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December 15, 2007

An Example of the Importance of Setup

As a result of my division being sold to another company earlier this summer, one of the many things asked of me was to complete a `Jobs Analysis Questionnaire`. Basically it's a really long form trying to figure out what the heck I do ( think of the Bobs in Office Space asking `So just what is it you do here?` ), how much responsibility I have and what could go wrong if I do it incorrectly.

A lot of people seem to think that Deployment Engineering isn't really important. Very frequently I am contacted by potential clients and recruiters who seem to grossly underestimate their needs. I even see this attitude from very seasoned developers and program managers who really should know better.

Recently I've seen a lot of postings talking about very .NET Framework and Visual Studio installer errors. However even these blatant defects are nothing compared to this gem.

The summary of the story is that a gaming company was putting together an installer using NSIS and in the process they wiped out the BOOT.INI on their customers computers. They try to explain how their entire development process failed to catch this issue but in the end it's inexcusable. In the end they are feeling the pain of trying to make it right.

Sadly this is the case in a lot of development shops. Deployment Engineering just isn't treated as a first class activity. Resources with little or no understanding of deploying applications get assigned, the requirements aren't clearly defined, inferior tools are selected and the test plan is non-existent.

4 comments:

Daniel said...

Good one Chris! I had discovered a problem with the "industrial sized installer application" (ISIA) that was similar to this scenario.

If you use a batch file to deploy a MSI installation along with a transform generated by this ISIA, the setup would then remove all system files in the root of the system drive. This includes the Boot.ini file as well as several other key .sys files.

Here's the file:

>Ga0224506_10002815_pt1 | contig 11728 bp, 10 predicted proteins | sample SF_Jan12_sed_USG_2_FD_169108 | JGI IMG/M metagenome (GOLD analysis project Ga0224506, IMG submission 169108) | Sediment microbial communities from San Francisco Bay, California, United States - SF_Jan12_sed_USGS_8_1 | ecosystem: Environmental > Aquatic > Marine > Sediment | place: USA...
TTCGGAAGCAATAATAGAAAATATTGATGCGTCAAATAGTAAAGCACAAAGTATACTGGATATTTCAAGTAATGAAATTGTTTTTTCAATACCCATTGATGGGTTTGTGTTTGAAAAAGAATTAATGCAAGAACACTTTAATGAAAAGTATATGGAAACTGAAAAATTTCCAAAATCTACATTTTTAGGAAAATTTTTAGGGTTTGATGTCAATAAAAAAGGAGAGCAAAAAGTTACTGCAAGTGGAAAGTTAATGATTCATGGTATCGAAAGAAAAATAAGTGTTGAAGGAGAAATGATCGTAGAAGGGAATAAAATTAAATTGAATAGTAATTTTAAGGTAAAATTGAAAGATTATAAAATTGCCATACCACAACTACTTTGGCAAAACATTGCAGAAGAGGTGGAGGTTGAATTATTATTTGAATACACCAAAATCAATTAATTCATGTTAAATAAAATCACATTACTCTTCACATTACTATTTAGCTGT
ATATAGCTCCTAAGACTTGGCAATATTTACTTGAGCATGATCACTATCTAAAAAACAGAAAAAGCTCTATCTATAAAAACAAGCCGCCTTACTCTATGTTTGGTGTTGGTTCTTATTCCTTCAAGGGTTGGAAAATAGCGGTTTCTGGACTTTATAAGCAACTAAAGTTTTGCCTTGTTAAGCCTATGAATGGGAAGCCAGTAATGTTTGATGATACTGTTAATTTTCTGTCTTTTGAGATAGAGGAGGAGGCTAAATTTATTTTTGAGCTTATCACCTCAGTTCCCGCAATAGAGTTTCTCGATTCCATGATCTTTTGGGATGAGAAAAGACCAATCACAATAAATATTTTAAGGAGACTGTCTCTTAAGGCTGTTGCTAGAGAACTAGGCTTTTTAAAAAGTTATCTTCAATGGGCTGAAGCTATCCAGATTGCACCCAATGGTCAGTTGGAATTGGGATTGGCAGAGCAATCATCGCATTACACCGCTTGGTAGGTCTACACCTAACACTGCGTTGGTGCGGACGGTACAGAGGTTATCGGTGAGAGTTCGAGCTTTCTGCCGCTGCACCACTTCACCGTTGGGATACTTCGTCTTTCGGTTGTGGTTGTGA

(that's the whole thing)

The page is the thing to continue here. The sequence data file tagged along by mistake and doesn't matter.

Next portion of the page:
The solution given by Macrovision - be sure to include a set property value custom action to delete the value of ISSETUPFILESCOMPLETED. This has been confirmed to be an issue by Macrovision and to date I have not seen a resolution to this ticket other than the workaround mentioned above.

Michael said...

While installs built with 11 or earlier are susceptible to it, the file deletion has not been a problem since the 11.5 release in late 2005 (although non-desctructive problems due to missing setup files can still occur).

The story just goes to show how testing is necessary both in the developing company before release, and at any site that wishes to transform the experience.

ShadowWolf said...

It seems that not only does installation development often times get a back seat, but even the testing procedures often don't include anything more than installing the application.

Incidentally, Blizzard - the company that made World of Warcraft - has had an in-house patching and installation solution since around 1997 or 1998. Similarly, EA has a standard installer they've been using for a while.

It's funny how the big names in the industry have a standardized installer and the names that don't stick around...don't.

Paul Cronk said...

A more classic example is the initial release of OS/2 to trade rag reviewers. Way back a long long time ago IBM released OS/2 to be reviewed by Trade Mags. There was one small problem. The install sucked!!! This was back in the DOSages when config.sys and autoexec.bat were used to define the hardware and os environment. The OS/2 install overwrote autoexec.bat and config.sys, and it didn't back them up first.

The mostly non-technical writers flamed OS/2 as a piece of trash, even though it was better than Windows 2.0 on every level, when you got it to start that is.

The result was the loss of the PC desktop war to Microsoft before it really started.

I like to mention this to potential clients when they freak about my rate or quote...

Sure go do what IBM did with OS/2. Call me if your company survives the experience.